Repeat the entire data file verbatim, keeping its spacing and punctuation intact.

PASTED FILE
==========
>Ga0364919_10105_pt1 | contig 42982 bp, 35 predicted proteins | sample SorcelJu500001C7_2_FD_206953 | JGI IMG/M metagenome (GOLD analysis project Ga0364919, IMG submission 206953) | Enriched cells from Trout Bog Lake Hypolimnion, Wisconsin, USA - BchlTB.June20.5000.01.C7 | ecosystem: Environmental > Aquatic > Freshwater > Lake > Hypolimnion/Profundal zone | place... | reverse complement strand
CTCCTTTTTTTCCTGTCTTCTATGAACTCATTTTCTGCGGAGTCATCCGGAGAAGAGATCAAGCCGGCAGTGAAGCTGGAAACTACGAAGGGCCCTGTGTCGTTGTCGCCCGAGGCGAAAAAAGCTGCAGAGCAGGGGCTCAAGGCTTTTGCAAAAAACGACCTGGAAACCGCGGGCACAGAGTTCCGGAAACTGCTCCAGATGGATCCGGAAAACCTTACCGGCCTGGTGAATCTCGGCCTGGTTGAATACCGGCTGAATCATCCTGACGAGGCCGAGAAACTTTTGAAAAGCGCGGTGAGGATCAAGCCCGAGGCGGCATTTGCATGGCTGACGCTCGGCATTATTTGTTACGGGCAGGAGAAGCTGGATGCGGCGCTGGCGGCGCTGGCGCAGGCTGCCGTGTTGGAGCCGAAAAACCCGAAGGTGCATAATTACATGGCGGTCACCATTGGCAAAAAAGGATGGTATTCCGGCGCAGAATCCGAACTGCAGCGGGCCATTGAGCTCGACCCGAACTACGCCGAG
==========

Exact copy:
>Ga0364919_10105_pt1 | contig 42982 bp, 35 predicted proteins | sample SorcelJu500001C7_2_FD_206953 | JGI IMG/M metagenome (GOLD analysis project Ga0364919, IMG submission 206953) | Enriched cells from Trout Bog Lake Hypolimnion, Wisconsin, USA - BchlTB.June20.5000.01.C7 | ecosystem: Environmental > Aquatic > Freshwater > Lake > Hypolimnion/Profundal zone | place... | reverse complement strand
CTCCTTTTTTTCCTGTCTTCTATGAACTCATTTTCTGCGGAGTCATCCGGAGAAGAGATCAAGCCGGCAGTGAAGCTGGAAACTACGAAGGGCCCTGTGTCGTTGTCGCCCGAGGCGAAAAAAGCTGCAGAGCAGGGGCTCAAGGCTTTTGCAAAAAACGACCTGGAAACCGCGGGCACAGAGTTCCGGAAACTGCTCCAGATGGATCCGGAAAACCTTACCGGCCTGGTGAATCTCGGCCTGGTTGAATACCGGCTGAATCATCCTGACGAGGCCGAGAAACTTTTGAAAAGCGCGGTGAGGATCAAGCCCGAGGCGGCATTTGCATGGCTGACGCTCGGCATTATTTGTTACGGGCAGGAGAAGCTGGATGCGGCGCTGGCGGCGCTGGCGCAGGCTGCCGTGTTGGAGCCGAAAAACCCGAAGGTGCATAATTACATGGCGGTCACCATTGGCAAAAAAGGATGGTATTCCGGCGCAGAATCCGAACTGCAGCGGGCCATTGAGCTCGACCCGAACTACGCCGAG